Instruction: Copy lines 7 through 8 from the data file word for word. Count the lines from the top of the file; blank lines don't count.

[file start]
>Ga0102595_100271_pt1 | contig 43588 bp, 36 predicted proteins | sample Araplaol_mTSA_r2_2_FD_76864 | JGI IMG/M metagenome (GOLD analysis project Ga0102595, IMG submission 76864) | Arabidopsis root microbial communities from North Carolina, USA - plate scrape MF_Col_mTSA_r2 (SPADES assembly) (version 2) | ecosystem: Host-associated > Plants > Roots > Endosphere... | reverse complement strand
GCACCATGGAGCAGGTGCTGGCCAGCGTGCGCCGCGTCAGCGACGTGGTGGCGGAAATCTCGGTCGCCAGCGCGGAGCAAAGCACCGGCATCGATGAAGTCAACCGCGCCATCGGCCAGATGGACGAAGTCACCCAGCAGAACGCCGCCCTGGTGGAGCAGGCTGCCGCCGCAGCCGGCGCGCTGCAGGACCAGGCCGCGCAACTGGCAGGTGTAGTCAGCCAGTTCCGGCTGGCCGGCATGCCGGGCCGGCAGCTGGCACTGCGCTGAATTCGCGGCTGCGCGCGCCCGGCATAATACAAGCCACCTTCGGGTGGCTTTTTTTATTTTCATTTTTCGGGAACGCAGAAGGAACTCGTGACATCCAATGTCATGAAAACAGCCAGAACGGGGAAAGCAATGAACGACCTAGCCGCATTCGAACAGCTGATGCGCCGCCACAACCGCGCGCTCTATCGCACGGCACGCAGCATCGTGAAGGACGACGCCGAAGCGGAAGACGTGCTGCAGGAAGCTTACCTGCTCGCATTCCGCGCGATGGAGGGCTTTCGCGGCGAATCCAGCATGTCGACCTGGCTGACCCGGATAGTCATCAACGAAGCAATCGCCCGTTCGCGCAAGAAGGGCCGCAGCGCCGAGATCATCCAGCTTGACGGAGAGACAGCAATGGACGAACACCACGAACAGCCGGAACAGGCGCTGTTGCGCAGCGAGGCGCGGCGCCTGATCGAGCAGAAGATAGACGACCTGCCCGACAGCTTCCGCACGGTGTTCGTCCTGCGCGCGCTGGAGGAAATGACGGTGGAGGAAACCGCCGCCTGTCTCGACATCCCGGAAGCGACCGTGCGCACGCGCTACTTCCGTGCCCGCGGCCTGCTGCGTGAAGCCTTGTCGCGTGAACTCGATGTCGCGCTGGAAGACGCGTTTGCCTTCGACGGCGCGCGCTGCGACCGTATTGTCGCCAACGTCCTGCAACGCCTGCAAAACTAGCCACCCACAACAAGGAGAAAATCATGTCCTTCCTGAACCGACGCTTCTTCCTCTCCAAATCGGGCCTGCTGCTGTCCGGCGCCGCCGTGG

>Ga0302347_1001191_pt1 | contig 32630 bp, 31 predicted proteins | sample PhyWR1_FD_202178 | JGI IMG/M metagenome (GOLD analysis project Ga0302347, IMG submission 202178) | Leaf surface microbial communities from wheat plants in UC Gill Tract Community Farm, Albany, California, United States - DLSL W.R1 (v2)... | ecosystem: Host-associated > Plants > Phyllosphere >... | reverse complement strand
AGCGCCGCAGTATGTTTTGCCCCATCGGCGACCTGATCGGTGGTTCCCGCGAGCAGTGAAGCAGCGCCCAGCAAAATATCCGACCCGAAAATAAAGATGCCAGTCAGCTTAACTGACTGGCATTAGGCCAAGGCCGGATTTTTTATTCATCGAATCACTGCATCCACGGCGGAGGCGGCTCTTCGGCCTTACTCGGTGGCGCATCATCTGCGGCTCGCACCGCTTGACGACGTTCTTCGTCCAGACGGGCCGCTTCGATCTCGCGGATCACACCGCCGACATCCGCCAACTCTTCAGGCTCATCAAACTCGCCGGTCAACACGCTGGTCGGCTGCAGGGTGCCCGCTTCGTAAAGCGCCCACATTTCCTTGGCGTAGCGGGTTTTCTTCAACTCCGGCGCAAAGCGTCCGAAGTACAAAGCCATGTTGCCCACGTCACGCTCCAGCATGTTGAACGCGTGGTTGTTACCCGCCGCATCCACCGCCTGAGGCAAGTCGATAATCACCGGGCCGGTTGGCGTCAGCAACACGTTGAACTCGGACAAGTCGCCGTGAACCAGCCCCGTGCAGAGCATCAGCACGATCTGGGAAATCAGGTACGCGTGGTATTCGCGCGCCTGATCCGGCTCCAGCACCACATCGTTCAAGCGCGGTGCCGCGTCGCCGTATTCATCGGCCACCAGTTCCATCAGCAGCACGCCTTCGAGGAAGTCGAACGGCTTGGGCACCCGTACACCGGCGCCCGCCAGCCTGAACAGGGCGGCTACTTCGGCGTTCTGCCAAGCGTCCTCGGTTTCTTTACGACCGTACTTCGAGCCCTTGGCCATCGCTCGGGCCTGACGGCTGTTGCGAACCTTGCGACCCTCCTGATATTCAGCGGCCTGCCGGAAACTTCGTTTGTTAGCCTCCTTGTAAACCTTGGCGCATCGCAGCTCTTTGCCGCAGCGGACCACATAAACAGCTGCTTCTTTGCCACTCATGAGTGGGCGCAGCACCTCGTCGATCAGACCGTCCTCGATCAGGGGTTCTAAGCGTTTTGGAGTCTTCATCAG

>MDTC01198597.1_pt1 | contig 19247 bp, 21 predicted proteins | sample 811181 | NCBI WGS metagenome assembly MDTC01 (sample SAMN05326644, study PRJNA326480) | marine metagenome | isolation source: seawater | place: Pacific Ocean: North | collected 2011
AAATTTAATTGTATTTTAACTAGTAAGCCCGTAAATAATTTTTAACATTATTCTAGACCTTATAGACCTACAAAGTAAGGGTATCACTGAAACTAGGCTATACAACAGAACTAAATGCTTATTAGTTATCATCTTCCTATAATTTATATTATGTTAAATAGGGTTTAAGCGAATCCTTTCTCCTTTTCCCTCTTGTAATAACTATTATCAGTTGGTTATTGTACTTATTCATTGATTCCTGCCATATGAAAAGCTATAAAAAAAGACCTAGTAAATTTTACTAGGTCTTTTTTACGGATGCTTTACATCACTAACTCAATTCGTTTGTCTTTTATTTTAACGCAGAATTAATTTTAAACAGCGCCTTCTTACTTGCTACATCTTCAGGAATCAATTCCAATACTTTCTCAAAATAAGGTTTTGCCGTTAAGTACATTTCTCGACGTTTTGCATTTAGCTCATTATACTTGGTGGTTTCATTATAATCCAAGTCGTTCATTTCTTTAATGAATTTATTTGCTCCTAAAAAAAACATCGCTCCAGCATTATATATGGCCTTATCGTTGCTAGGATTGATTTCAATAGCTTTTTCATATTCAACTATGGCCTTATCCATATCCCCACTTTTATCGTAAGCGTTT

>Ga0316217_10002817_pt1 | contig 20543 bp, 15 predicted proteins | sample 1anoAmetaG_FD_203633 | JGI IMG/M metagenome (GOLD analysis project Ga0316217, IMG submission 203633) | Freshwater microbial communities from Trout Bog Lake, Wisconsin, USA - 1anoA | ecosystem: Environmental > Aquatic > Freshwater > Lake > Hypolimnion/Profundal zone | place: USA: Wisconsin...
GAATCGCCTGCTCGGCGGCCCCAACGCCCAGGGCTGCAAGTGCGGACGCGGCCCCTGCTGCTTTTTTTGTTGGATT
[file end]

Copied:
>Ga0316217_10002817_pt1 | contig 20543 bp, 15 predicted proteins | sample 1anoAmetaG_FD_203633 | JGI IMG/M metagenome (GOLD analysis project Ga0316217, IMG submission 203633) | Freshwater microbial communities from Trout Bog Lake, Wisconsin, USA - 1anoA | ecosystem: Environmental > Aquatic > Freshwater > Lake > Hypolimnion/Profundal zone | place: USA: Wisconsin...
GAATCGCCTGCTCGGCGGCCCCAACGCCCAGGGCTGCAAGTGCGGACGCGGCCCCTGCTGCTTTTTTTGTTGGATT